|Competitor for the United States|
|Gold||1992 Barcelona||4×400 m relay TW3–4|
|Gold||1992 Barcelona||800 m TW4|
|Silver||1992 Barcelona||1500 m TW3–4|
|Silver||1996 Atlanta||1500 m T52–53|
|Silver||1996 Atlanta||800 m T53|
Scot Hollonbeck (born 1969) is an American wheelchair racer, who competed at the Olympic and Paralympic level. At the 2000 Summer Olympic Games, he placed sixth in the wheelchair racing event. At the 2004 Olympic Games, he finished 4th in the demonstration sport of Men's 1500m wheelchair. He competed in four consecutive Summer Paralympics from 1992 to 2004, winning a total of two gold and three silver medals.
Hollonbeck became a paraplegic at age 14 after being hit by a drunk driver while bicycling to swim practice. Only days after the accident, while still in the hospital, he watched a wheelchair race on television where Sharon Hedrick broke the world record in the 800 meters. Having been a competitive runner he immediately became interested in the sport and attended a camp for disabled athletes at the University of Illinois the next summer.
While attending Rochelle Township High School in Rochelle, Illinois, he was a member of the school's track and field team. As a sophomore, he was allowed to race in a wheelchair division. As the only wheeler he often raced in mixed heats with runners, the wheeler and runner heats were scored separately. For his last two years of high school, however, the school barred him from competing in mixed heats with runners because of safety issues. Despite the fact that Scot trained every day with the runner in mixed practices, he was deemed "unsafe" during competition. In 1987 Hollonbeck filed the a lawsuit against the school system. This was the first case in the country concerning the right for disabled students to compete on their school teams. In late 1988, after he had graduated from the school, a federal judge ruled that school officials had violated his civil rights, as provided for in the Rehabilitation Act of 1973, by not allowing him to argue his case. The judge did not rule on whether high school wheelchair athletes should be able to compete alongside or against their able-bodied peers.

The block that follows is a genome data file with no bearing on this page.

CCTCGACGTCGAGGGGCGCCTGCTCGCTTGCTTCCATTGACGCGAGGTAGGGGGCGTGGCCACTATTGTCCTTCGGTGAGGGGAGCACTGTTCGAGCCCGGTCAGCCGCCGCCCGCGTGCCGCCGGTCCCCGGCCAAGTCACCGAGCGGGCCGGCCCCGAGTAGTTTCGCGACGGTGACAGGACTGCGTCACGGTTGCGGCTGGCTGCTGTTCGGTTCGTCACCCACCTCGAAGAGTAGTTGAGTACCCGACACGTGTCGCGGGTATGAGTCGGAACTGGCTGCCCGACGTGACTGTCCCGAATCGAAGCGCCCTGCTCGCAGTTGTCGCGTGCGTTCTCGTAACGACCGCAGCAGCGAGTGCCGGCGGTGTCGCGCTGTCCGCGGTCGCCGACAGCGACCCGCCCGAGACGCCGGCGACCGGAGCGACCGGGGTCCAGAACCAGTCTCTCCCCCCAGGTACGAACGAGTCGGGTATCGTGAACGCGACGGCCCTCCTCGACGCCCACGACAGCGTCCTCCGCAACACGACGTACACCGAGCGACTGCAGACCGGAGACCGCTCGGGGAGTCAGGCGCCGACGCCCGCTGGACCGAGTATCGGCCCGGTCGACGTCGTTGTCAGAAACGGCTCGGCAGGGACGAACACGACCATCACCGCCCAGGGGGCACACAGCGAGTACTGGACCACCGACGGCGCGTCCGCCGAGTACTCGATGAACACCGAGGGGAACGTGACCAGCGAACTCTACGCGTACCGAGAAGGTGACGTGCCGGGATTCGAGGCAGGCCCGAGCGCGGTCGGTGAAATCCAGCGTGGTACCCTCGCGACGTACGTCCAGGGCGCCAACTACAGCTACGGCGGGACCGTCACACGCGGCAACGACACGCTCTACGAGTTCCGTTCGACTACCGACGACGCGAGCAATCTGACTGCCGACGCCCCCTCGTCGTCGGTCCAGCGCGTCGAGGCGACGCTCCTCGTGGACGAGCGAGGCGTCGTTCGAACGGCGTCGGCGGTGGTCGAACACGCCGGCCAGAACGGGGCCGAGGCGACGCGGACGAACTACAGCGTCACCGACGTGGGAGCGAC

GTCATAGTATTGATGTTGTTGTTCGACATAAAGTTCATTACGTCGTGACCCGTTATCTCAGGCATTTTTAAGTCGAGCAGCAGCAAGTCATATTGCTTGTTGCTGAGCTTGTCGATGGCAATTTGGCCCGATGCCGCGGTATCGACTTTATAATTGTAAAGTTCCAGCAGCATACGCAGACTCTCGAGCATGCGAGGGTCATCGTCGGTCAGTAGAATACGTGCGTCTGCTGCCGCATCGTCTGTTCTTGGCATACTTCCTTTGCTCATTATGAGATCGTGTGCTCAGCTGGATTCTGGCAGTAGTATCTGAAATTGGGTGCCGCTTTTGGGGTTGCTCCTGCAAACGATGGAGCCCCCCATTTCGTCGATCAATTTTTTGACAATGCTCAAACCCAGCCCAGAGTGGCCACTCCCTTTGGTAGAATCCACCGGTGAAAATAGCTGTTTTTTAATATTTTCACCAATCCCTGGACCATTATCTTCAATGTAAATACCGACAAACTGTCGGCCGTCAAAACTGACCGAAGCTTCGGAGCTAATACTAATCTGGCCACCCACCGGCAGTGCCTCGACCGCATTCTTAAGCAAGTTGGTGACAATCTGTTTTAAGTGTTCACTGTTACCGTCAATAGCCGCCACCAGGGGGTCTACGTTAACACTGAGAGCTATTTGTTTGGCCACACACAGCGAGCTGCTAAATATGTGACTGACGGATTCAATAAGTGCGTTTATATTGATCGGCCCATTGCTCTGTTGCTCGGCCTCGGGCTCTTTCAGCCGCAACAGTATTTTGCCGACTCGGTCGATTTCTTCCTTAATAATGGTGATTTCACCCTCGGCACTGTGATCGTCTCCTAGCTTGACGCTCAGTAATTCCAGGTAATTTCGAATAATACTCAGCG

Hollonbeck received an athletic scholarship to the University of Illinois and was a member of the school's wheelchair basketball and track and field teams.  He later moved to Atlanta, Georgia to work for The Coca-Cola Company in the Worldwide Sports Department. He continues to be a disabled sports policy expert and access advocate.